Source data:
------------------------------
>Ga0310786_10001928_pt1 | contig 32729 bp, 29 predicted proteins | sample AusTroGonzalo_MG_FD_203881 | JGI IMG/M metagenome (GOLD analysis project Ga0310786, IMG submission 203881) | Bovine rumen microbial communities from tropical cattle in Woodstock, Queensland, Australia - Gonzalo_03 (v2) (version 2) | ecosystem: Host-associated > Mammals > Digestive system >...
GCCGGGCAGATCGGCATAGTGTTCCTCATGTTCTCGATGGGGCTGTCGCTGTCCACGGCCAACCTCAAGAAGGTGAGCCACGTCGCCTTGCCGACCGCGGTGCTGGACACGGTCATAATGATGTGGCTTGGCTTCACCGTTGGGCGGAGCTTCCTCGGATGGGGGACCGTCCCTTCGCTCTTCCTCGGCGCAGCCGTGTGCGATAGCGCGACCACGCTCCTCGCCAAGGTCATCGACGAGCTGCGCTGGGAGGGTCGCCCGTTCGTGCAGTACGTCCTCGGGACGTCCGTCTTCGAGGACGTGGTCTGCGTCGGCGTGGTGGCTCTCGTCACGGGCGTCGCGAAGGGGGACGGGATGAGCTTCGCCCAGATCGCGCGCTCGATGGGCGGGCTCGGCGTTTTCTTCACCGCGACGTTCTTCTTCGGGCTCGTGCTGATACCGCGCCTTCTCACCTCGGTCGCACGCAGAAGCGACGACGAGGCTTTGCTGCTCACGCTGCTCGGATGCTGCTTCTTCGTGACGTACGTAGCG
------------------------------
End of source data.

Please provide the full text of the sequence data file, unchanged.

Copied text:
>Ga0310786_10001928_pt1 | contig 32729 bp, 29 predicted proteins | sample AusTroGonzalo_MG_FD_203881 | JGI IMG/M metagenome (GOLD analysis project Ga0310786, IMG submission 203881) | Bovine rumen microbial communities from tropical cattle in Woodstock, Queensland, Australia - Gonzalo_03 (v2) (version 2) | ecosystem: Host-associated > Mammals > Digestive system >...
GCCGGGCAGATCGGCATAGTGTTCCTCATGTTCTCGATGGGGCTGTCGCTGTCCACGGCCAACCTCAAGAAGGTGAGCCACGTCGCCTTGCCGACCGCGGTGCTGGACACGGTCATAATGATGTGGCTTGGCTTCACCGTTGGGCGGAGCTTCCTCGGATGGGGGACCGTCCCTTCGCTCTTCCTCGGCGCAGCCGTGTGCGATAGCGCGACCACGCTCCTCGCCAAGGTCATCGACGAGCTGCGCTGGGAGGGTCGCCCGTTCGTGCAGTACGTCCTCGGGACGTCCGTCTTCGAGGACGTGGTCTGCGTCGGCGTGGTGGCTCTCGTCACGGGCGTCGCGAAGGGGGACGGGATGAGCTTCGCCCAGATCGCGCGCTCGATGGGCGGGCTCGGCGTTTTCTTCACCGCGACGTTCTTCTTCGGGCTCGTGCTGATACCGCGCCTTCTCACCTCGGTCGCACGCAGAAGCGACGACGAGGCTTTGCTGCTCACGCTGCTCGGATGCTGCTTCTTCGTGACGTACGTAGCG